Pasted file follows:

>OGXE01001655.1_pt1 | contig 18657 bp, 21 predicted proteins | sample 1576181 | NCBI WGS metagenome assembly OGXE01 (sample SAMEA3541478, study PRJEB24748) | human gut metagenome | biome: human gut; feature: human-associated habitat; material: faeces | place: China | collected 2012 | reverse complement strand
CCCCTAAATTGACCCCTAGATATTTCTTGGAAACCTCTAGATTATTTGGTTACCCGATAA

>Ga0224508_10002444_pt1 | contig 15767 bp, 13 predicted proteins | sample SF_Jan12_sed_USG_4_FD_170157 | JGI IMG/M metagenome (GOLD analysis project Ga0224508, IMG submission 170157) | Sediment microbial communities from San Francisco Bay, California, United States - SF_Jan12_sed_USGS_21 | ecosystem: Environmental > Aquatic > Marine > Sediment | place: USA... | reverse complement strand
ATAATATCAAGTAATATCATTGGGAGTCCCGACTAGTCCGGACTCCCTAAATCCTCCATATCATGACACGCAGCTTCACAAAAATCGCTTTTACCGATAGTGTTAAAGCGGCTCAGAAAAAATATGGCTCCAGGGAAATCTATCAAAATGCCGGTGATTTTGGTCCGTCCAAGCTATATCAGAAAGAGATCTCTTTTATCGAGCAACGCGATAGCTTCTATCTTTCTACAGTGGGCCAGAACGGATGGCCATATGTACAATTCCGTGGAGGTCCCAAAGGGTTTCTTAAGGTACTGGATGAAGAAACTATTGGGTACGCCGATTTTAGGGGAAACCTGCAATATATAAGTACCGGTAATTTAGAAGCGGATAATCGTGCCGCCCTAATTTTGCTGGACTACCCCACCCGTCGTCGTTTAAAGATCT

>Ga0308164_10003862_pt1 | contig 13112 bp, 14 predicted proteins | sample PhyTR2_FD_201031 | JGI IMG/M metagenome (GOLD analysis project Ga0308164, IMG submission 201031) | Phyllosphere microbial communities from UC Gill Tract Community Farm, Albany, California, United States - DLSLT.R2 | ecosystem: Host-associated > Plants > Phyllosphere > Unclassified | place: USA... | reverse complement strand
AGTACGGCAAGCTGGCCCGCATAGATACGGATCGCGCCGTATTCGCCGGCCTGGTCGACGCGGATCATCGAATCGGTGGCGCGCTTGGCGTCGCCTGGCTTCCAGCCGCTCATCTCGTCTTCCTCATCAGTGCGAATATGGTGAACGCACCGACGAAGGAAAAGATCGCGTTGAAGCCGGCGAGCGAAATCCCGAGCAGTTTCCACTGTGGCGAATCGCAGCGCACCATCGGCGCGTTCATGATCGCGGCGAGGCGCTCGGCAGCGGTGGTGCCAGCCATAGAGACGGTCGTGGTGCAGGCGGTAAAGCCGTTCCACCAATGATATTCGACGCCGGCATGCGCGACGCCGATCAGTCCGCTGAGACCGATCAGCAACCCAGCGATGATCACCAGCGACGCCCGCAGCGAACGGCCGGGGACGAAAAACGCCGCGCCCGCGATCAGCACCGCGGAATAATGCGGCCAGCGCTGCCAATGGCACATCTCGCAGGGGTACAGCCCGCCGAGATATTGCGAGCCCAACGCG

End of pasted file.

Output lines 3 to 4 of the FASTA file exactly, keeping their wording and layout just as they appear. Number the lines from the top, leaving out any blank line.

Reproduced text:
>Ga0224508_10002444_pt1 | contig 15767 bp, 13 predicted proteins | sample SF_Jan12_sed_USG_4_FD_170157 | JGI IMG/M metagenome (GOLD analysis project Ga0224508, IMG submission 170157) | Sediment microbial communities from San Francisco Bay, California, United States - SF_Jan12_sed_USGS_21 | ecosystem: Environmental > Aquatic > Marine > Sediment | place: USA... | reverse complement strand
ATAATATCAAGTAATATCATTGGGAGTCCCGACTAGTCCGGACTCCCTAAATCCTCCATATCATGACACGCAGCTTCACAAAAATCGCTTTTACCGATAGTGTTAAAGCGGCTCAGAAAAAATATGGCTCCAGGGAAATCTATCAAAATGCCGGTGATTTTGGTCCGTCCAAGCTATATCAGAAAGAGATCTCTTTTATCGAGCAACGCGATAGCTTCTATCTTTCTACAGTGGGCCAGAACGGATGGCCATATGTACAATTCCGTGGAGGTCCCAAAGGGTTTCTTAAGGTACTGGATGAAGAAACTATTGGGTACGCCGATTTTAGGGGAAACCTGCAATATATAAGTACCGGTAATTTAGAAGCGGATAATCGTGCCGCCCTAATTTTGCTGGACTACCCCACCCGTCGTCGTTTAAAGATCT